In July, 2010 Dave Homerding, one of the USA Hommerding descendants, visited the Eifel region and some of the villages that are prominent in our Hommerding history. In "Hommerdingen" Dave was directed to nearby "Biesdorf."  He made his way to Biesdorf and rented a room in a “gasthous” (a tavern with rooms to rent). At dinner that night he asked the proprietor if she knew any Hommerdings--not long after, a girl about 25-30 years old came over to Dave's table, introduced herself as "Claudia" and said her great-grandmother (?) was Hannah Hommerding. Before long, Claudia's grandfather, "Nick" appeared. Eventually Claudia and Nick escorted Dave and his wife to where an ancestor, "Matias" Hommerding had lived over 150 years ago.  Hommerding descendants still live in the house.

Thanks to "Eva" the wife of a Hommerding descendant in Germany, who has clarified that it was "Matias Hommerding," a brother of the emigrants to the USA, who lived in the Biesdorf house but never came to the USA.  It seems that Johann Peter Hommerding, the father of the US emigrants, had a great fondness for the name "Matias" and bestowed it upon FOUR of his sons! It has been a genealogy nightmare to sort them all out. You can view some of Dave's photos of Hommerdingen and Biesdorf in this photo album.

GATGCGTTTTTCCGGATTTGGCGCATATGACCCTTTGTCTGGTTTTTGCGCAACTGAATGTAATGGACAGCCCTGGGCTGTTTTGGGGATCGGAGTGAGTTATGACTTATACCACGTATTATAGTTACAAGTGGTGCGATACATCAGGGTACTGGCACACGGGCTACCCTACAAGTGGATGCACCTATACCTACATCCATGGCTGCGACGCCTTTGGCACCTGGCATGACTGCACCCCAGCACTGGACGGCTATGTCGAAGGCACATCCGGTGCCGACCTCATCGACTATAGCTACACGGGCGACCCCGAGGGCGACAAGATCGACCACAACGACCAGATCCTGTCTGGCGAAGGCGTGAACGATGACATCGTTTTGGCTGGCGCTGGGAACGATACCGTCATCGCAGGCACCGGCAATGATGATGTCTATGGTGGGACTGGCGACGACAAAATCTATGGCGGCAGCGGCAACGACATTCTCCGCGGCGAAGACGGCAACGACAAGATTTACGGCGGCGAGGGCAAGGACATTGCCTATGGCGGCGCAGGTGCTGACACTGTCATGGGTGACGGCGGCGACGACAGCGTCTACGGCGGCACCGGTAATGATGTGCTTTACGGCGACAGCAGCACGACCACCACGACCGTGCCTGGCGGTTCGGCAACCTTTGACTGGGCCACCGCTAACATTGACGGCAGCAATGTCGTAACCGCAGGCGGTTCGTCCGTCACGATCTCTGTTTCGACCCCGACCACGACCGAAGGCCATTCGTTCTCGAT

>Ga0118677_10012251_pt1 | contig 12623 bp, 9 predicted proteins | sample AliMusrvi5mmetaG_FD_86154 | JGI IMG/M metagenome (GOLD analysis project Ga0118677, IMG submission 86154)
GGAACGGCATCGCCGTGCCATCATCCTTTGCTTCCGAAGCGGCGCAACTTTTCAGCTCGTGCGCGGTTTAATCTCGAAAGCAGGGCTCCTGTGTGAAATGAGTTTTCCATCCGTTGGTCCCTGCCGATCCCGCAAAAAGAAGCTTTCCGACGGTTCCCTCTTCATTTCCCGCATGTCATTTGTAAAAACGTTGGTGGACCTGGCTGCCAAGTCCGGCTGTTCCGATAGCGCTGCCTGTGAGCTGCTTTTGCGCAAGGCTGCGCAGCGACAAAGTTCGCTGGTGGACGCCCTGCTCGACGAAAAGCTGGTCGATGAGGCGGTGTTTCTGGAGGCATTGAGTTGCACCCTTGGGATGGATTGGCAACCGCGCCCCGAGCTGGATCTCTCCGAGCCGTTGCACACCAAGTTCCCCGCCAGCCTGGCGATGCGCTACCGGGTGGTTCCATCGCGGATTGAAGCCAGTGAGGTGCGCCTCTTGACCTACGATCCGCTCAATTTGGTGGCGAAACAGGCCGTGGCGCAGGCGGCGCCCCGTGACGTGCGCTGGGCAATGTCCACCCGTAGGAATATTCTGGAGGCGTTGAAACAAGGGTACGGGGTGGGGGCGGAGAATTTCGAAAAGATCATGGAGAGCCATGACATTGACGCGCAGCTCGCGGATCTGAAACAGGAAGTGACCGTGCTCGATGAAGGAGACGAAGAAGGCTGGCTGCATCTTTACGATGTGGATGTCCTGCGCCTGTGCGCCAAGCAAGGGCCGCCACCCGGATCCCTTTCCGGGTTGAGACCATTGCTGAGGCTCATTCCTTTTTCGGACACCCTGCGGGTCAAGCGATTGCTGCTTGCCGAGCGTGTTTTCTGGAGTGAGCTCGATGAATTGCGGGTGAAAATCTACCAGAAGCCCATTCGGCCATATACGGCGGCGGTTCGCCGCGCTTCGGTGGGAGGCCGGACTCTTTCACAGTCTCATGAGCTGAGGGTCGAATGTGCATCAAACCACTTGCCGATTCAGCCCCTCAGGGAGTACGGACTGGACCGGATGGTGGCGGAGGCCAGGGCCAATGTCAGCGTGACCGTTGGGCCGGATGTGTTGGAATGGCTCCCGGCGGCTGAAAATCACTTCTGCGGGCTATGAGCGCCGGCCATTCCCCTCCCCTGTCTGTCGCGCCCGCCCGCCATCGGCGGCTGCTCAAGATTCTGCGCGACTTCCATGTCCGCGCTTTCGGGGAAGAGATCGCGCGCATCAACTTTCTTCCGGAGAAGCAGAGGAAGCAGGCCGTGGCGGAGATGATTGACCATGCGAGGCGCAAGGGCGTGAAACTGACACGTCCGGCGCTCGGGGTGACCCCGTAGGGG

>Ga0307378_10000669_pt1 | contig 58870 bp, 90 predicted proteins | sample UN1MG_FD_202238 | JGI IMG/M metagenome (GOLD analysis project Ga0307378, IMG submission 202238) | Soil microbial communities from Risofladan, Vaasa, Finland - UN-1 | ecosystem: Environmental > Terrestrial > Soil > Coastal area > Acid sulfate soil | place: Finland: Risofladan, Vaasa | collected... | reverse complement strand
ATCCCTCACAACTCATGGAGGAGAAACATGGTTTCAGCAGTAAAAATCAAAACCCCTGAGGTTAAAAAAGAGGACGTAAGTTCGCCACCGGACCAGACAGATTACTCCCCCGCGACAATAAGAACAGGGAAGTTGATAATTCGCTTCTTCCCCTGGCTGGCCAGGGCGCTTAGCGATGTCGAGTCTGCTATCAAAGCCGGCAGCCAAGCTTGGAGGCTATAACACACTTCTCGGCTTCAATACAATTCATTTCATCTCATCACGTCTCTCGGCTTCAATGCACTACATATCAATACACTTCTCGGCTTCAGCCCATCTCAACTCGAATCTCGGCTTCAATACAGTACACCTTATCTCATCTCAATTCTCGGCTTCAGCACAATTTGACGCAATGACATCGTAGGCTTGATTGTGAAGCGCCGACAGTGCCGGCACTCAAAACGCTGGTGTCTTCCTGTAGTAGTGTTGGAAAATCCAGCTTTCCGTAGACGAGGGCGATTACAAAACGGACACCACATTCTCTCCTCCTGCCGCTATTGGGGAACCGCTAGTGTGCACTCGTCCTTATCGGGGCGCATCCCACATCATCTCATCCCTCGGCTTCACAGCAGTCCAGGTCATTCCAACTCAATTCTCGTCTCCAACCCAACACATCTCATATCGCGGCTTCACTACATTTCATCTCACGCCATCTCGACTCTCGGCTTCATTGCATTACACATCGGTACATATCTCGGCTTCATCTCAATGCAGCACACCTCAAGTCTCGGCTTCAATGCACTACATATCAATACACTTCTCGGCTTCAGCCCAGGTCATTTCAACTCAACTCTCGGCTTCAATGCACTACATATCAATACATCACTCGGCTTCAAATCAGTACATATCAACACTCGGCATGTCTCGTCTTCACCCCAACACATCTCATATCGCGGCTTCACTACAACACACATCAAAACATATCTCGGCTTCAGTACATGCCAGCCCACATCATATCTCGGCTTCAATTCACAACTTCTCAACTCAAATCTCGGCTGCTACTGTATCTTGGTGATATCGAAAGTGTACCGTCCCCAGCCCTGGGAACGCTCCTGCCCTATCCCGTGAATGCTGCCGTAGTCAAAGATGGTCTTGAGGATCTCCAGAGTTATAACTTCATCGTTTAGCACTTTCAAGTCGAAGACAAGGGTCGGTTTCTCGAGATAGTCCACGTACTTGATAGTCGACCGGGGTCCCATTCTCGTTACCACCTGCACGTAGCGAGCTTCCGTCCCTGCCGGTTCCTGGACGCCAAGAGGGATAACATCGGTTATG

Other Villages Where Hommerding Emigrants Lived


Bollendorf on the River Sauer

Bollendorf is just barely within Germany. It borders the Sauer River, which divides Germany and Luxembourg. Like many of the other villages of our Hommerding ancestors, Bollendorf's location near the Luxembourg border meant that the Allied Army in Worl War II came right across the Sauer River and through the town on their push into Germany. Today, approximately 2,000 people live in Bollendorf and it is described as: "A recreational village in the Southern Eifel mountains and in the Sauer river valley in the German Bitburg-Prüm county."

The original villages of the Hommerdings: Hommerdingen and Nusbaum, are directly north of Bollendorf (shown as "A" on interactive Google map.) Cornelius Hommerding (1811-??) and his family probably lived in Bollendorf before emigrating to Brazil. Cornelius' wife, Maria Feltz (1820-??) was born in this village, as were their children.


Jacob Hommerding (1828-1878) married his first wife, Anna Maria Dauven (1823-before 1856) in Edingen, Germany in January, 1853. She was also born in Edingen.